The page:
The India Independence Act of 1947 was to result in the two new dominions of India and Pakistan, and adaptation orders were written to particularize this for each of the two dominions. The Pakistan Adaptation Act was written with the advice from the Pakistan Cabinet (i.e., Jinnah & co.), and the Pakistan Cabinet insisted on adding to the Section 93 powers. Mountbatten resisted this based on the above section 8(2)(C) and his position was that the Pakistan Constituent Assembly should take up the issue.

Therefore it is likely wrong that "Pakistan opted to omit Section 93 powers". Moreover, section 8(2)(C) would have applied to India until the adoption of the constitution of 1950.

Here are Transfer of Power Papers excerpts (The Transfer of Power 1942-7, Volume XII covering 8 July - 15 August 1947,  Editors Nicholas Mansergh, Penderel Moon).

Mountbatten to the Earl of Listowel, Karachi, August 13, 1947
#464, page 707

At today's meeting in Karachi Pakistan cabinet urge[d] me to include in Pakistan Adaptation Order provision retaining Section 93 in modified form, text of which follows in my immediately succeeding telegram.

2. My Pakistan colleagues claim that this adaptation is neither ultra vires nor improper because the Governor-General acts on advice.   My Reforms Secretariat, however, are of the view that any such adaptation would be a fraud on Independence Act, Section 8(2)(C) of which abolishes discretionary powers.  My Pakistan colleagues rejoin to this that provincial administration on their scheme would be controlled not by Governor but by Governor-General acting on advice who would use Governor as a mere agent.   My advisers comment that this argument assuming it to meet objection based on Section 8(2)(C) only does at cost of producing by a process of ostensible adaptation a position wholly at variance with Government of India Act 1935 in that geographical field would be invaded wholesale by Central Government.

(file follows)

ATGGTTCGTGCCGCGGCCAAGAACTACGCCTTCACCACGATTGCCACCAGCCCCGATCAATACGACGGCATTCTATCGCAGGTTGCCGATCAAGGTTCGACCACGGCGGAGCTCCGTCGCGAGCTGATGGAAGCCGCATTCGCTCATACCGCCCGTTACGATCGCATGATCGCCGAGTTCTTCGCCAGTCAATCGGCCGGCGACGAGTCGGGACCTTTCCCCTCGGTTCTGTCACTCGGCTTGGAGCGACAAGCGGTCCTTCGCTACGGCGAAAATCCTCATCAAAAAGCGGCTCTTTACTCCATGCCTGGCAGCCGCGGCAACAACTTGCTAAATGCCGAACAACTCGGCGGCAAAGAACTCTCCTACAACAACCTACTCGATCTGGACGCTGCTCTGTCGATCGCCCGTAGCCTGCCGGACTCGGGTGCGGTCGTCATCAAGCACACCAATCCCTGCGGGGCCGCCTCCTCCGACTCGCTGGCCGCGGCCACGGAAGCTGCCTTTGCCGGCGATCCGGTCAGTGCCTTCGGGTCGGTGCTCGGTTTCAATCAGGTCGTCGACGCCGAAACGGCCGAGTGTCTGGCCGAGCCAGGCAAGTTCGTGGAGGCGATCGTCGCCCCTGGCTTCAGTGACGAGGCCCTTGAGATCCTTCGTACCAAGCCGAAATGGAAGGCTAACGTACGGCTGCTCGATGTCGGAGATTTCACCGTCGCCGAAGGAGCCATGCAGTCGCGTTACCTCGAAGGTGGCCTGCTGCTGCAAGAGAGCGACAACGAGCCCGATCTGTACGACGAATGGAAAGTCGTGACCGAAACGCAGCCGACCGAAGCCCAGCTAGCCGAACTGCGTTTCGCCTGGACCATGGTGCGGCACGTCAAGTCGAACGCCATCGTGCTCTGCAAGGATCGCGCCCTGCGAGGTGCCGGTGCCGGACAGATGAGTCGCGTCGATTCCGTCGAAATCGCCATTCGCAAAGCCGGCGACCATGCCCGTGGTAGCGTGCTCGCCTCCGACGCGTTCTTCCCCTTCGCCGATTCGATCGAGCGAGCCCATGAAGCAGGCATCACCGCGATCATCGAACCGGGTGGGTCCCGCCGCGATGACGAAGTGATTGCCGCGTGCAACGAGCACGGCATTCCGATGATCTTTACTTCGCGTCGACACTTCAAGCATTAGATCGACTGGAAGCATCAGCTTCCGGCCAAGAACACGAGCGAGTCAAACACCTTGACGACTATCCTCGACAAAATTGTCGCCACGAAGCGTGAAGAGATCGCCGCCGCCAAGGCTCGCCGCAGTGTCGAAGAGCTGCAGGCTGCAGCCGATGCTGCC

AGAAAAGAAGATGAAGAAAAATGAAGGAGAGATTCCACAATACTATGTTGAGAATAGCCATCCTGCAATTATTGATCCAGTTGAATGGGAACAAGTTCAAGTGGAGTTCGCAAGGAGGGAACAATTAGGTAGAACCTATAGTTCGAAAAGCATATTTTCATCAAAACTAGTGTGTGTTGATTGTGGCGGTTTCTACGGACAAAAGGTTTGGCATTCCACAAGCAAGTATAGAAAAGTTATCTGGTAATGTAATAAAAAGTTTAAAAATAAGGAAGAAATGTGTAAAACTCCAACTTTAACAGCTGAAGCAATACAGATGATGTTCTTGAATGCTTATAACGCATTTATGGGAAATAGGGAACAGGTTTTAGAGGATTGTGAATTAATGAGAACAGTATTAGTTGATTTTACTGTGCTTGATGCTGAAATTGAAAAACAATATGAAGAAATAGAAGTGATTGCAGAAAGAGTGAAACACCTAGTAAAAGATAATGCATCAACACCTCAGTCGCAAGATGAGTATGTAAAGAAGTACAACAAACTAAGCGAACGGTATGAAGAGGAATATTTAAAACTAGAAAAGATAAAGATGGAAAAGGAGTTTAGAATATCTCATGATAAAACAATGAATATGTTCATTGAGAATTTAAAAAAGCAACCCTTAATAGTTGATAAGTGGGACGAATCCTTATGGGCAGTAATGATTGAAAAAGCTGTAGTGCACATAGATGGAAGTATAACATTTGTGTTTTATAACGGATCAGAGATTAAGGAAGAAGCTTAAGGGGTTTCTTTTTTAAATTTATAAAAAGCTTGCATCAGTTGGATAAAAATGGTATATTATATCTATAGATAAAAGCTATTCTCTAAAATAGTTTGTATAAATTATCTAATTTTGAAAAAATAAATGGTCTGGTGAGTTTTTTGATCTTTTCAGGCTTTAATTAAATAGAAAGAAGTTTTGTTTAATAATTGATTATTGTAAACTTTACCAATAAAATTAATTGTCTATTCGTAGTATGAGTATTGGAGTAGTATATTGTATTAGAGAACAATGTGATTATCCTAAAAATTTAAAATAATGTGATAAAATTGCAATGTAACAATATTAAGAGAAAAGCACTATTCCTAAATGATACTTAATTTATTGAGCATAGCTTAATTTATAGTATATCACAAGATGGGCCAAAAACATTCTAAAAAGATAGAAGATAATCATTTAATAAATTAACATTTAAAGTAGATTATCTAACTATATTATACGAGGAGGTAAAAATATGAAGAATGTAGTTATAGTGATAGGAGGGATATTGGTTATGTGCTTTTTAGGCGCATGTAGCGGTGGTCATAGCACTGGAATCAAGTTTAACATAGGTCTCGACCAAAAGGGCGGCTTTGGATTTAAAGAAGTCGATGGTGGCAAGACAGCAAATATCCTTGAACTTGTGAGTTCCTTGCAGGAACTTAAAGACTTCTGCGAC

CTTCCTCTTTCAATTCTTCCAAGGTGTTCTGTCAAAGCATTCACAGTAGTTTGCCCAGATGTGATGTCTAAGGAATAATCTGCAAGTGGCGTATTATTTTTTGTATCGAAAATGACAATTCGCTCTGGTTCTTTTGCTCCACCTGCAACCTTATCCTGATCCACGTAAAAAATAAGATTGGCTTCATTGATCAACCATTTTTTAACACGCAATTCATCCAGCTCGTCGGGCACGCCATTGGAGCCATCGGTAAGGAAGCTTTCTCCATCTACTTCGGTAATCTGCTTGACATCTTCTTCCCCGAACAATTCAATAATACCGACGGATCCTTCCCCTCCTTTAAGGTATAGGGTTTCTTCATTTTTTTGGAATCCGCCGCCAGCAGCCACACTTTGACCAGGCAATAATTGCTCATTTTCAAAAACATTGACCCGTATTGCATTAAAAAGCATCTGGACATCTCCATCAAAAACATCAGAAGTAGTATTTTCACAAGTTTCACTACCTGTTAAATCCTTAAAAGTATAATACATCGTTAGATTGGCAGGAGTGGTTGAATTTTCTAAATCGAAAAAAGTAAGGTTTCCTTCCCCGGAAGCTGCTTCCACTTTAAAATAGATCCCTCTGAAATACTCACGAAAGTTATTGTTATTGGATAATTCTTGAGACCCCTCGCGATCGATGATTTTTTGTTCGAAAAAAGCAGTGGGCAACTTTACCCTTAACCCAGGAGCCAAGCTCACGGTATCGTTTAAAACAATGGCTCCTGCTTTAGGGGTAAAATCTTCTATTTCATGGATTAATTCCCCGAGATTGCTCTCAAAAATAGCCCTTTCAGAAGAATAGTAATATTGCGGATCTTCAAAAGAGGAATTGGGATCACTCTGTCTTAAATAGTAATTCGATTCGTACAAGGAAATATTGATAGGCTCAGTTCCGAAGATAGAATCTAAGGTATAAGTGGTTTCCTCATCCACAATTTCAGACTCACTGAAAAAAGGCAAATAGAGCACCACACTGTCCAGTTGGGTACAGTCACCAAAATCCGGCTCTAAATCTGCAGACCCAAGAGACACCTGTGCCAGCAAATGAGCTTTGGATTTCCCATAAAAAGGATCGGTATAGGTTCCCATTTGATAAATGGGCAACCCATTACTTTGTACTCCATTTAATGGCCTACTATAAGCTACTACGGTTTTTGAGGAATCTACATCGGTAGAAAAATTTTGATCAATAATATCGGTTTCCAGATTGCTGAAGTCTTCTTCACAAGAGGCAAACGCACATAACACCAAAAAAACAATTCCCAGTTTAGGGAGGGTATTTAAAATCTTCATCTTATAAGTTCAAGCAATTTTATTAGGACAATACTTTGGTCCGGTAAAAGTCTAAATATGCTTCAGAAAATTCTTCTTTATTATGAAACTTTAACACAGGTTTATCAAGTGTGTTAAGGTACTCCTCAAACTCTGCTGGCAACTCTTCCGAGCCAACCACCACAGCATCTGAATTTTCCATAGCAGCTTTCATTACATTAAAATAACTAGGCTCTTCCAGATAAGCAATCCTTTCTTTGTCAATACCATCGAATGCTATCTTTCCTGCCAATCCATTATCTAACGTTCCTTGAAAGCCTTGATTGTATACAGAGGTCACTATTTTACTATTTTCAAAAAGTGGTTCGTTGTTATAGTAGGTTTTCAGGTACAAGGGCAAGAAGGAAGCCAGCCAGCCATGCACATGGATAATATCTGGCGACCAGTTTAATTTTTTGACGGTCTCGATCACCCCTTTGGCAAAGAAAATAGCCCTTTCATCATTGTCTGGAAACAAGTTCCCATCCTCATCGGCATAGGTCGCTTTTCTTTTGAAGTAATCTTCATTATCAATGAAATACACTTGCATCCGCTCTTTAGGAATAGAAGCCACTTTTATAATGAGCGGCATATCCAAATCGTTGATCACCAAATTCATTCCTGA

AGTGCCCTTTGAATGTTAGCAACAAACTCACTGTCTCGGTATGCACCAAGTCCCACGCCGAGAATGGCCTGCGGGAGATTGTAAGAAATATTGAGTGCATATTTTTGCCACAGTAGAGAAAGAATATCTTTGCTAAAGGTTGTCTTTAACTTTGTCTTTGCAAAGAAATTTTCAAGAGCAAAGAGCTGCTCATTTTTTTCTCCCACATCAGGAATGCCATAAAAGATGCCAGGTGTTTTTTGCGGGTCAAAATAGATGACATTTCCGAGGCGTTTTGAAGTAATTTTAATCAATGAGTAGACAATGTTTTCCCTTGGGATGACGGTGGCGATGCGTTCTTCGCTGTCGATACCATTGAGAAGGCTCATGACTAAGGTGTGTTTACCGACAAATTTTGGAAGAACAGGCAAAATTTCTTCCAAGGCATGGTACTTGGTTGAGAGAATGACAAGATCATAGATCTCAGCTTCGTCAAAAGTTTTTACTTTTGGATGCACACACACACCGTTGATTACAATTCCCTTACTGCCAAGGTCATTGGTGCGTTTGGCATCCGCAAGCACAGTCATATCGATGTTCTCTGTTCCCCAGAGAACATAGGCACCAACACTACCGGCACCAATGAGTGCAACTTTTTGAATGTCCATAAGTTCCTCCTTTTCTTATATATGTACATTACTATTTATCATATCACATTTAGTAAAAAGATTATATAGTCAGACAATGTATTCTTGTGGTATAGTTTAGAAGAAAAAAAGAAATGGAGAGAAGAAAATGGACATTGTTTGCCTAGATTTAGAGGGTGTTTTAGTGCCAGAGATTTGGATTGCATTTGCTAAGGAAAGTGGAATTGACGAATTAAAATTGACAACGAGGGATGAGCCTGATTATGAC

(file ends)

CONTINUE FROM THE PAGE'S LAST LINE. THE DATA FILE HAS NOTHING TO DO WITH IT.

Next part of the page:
3. I have pointed out that Pakistan Government Constituent Assembly can pass the desired provision at any time, but my colleagues press for inclusion thereof in my Adaptation Order. I would be grateful for most immediate advice on constitutional position.

4. Cooke knows background.

Mountbatten to the Earl of Listowel, Karachi, August 13, 1947
#465, page 708

My immediately preceding telegram.  Begins. Section 93(1) If at any time the Governor-General is satisfied that a grave emergency exists whereby the peace or security of Pakistan or any part there or [?thereof] is threatened or that a situation has arisen in which the Government of a Province cannot be carried out in accordance with the provisions of this Act he may be Proclamation direct the Governor of a province to assume on behalf of the Governor General all or any of the powers vested in or exercisable by any provincial body or authority.  Any such proclamation may contain such incidental and consequential provisions as may appear to the Governor General to be necessary or desirable for giving effect to the objects of the Proclamation including provisions for suspending in whole or in part the operations of any provision of this Act relating to any provincial body or authority.